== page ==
Election questions, answered by Brandeis faculty

Graphic that says Election 2020

In the run-up to the presidential election, BrandeisNOW asked university faculty to provide analysis and insight by answering questions on pressing issues facing the country.

The responses span disciplines and expertise throughout the university. Read what they had to say:

University Professor Jonathan Sarna:
Why the Jewish vote matters

Carl Shapiro Professor of International Finance Peter A. Petri: 
What's ahead for the US trade relationship with China?

Heller School Dean David Weil:
How has the Trump administration changed labor protections?

Associate Professor of Classical Studies Joel Christensen: 
How does a nation divided against itself stand? Thinking about the US through ancient Athens

Associate Professor of Finance Dan Bergstresser:
Will the lack of federal financial support impact municipal financing?

Associate Professor Michael Doonan:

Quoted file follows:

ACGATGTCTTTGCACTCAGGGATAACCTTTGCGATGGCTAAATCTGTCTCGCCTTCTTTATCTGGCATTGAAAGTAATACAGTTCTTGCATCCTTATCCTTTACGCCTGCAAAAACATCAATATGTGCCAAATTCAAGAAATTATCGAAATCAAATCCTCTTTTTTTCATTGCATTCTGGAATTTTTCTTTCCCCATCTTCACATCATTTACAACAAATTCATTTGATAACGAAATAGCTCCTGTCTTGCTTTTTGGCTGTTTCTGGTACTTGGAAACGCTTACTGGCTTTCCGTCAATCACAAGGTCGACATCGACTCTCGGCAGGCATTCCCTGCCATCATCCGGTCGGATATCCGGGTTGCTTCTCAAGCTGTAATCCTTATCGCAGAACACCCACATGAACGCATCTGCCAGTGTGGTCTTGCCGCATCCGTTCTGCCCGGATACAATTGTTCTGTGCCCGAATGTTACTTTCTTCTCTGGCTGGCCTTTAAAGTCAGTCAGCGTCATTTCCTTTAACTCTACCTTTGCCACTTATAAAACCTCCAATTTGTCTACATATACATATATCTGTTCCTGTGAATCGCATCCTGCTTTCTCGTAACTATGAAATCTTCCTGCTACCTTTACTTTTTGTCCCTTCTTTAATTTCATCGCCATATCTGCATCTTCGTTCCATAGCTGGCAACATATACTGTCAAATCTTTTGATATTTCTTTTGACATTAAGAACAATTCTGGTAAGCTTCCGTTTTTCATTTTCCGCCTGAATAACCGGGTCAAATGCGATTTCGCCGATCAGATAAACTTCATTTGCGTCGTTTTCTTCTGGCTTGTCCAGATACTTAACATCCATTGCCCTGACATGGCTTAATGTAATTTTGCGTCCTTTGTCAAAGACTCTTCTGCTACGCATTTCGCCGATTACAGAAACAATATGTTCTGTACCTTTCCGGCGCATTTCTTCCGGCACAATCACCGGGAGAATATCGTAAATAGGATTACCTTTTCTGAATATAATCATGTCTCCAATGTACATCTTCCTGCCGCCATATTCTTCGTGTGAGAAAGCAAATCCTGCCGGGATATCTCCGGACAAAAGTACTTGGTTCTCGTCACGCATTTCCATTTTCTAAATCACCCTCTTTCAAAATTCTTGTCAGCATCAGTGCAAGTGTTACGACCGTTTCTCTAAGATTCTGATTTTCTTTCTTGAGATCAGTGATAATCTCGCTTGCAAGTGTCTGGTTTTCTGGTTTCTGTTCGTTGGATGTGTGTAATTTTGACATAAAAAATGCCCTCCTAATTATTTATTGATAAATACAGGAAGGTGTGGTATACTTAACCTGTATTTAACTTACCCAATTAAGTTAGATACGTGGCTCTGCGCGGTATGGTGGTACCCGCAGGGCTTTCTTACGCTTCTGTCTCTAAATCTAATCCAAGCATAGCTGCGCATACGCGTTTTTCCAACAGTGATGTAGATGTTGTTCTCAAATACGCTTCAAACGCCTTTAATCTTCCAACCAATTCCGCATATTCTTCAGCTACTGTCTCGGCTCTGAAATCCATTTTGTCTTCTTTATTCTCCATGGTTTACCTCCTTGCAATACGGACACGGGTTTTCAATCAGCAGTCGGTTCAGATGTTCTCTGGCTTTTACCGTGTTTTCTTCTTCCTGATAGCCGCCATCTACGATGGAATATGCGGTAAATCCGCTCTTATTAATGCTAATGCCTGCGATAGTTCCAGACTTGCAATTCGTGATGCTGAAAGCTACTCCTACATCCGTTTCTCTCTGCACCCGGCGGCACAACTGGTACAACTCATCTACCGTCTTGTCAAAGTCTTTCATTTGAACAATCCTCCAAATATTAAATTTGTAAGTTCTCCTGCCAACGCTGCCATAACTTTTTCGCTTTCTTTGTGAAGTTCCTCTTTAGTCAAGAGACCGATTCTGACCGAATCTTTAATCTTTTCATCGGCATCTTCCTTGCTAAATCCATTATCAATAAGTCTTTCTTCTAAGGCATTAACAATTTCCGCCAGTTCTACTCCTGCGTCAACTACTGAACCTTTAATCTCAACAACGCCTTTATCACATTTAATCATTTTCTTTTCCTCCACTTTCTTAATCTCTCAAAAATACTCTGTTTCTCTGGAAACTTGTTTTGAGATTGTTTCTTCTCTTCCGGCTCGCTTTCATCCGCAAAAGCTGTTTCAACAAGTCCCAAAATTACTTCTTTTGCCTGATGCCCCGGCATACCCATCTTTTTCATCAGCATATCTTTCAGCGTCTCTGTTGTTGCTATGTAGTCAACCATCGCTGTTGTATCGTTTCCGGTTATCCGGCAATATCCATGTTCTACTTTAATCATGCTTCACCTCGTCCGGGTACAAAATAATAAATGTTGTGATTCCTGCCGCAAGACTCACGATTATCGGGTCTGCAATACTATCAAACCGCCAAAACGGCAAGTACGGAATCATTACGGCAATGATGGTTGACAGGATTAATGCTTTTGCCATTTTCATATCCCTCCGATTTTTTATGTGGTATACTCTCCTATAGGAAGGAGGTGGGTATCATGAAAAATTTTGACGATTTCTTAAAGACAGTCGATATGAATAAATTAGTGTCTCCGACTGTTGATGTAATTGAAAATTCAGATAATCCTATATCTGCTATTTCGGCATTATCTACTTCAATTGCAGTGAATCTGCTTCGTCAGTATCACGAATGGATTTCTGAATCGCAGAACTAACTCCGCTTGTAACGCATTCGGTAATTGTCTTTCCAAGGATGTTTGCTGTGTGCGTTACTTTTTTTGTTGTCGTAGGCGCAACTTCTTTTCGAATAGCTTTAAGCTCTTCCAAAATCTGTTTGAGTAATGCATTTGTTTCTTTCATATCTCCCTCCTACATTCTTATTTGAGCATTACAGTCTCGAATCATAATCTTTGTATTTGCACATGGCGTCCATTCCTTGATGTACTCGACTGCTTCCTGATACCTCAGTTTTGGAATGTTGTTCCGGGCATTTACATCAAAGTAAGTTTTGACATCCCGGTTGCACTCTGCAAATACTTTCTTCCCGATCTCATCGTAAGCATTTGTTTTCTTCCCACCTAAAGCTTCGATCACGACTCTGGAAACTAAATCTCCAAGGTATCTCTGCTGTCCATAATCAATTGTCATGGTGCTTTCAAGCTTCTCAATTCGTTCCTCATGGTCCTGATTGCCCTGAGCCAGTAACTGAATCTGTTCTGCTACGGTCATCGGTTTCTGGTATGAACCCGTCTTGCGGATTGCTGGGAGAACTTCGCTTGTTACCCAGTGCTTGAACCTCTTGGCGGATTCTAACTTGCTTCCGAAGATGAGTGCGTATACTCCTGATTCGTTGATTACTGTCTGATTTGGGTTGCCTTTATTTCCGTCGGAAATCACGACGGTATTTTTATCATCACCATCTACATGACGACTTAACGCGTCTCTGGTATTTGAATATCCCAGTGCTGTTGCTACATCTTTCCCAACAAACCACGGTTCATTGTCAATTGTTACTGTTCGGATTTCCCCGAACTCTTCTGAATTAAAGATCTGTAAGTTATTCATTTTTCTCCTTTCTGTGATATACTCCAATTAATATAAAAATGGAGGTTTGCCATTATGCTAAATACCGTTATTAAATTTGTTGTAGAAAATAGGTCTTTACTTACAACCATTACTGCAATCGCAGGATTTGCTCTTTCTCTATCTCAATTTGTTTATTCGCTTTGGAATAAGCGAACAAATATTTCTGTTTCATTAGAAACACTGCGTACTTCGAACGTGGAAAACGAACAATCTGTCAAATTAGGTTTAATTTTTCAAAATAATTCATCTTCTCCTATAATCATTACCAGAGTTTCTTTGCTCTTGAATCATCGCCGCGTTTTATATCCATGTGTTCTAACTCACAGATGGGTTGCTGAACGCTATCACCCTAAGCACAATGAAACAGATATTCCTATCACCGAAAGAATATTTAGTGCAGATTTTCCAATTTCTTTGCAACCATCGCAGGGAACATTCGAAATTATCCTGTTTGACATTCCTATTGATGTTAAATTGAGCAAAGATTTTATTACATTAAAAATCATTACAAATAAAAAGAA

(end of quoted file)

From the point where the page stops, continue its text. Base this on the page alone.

How has Trump weakened the Affordable Care Act and how can it be strengthened again?

Assistant Professor of English Dorothy Kim:
Where do we see medieval tropes this election season?

A.K. Nandakumar of the Heller School for Social Policy and Management: 
What will it take to make COVID-19 vaccines globally available?

Professor of Anthropology Janet McIntosh: 
How does Trump use coded language to speak to his base?

David Siddhartha Patel of the Crown Center for Middle East Studies:
In the Middle East, they want to know: How will the election affect the standoff with Iran?

Professors John Plotz, Robin Feuer Miller and Michael Randall:
For election insight, Brandeis literature professors recommend these novels

Assistant Professor of Politics Steven Wilson:
What are Russia's goals with disinformation on social media?

Rosen Family Chair in International Finance Stephen G. Cecchetti: 
How should the next president get the economy back on track?

Associate Professor of International and Global Studies Elanah Uretsky: 
How could better US-China relations help fight pandemics?

Irving Fine Professor of Music Eric Chasalow:
How a professor used music to address some of America's most pressing issues

Leonard Saxe, Daniel Parmer and Elizabeth Tighe of the Cohen Center:
Could the Jewish vote decide the election?

International and global studies and politics Lecturer Lucy Goodhart: 
What can TV ads tell us about partisan polarization?

Raymond Ginger Professor of History Paul Jankowski:
Is today more reminiscent of the 1930s than 1960s?

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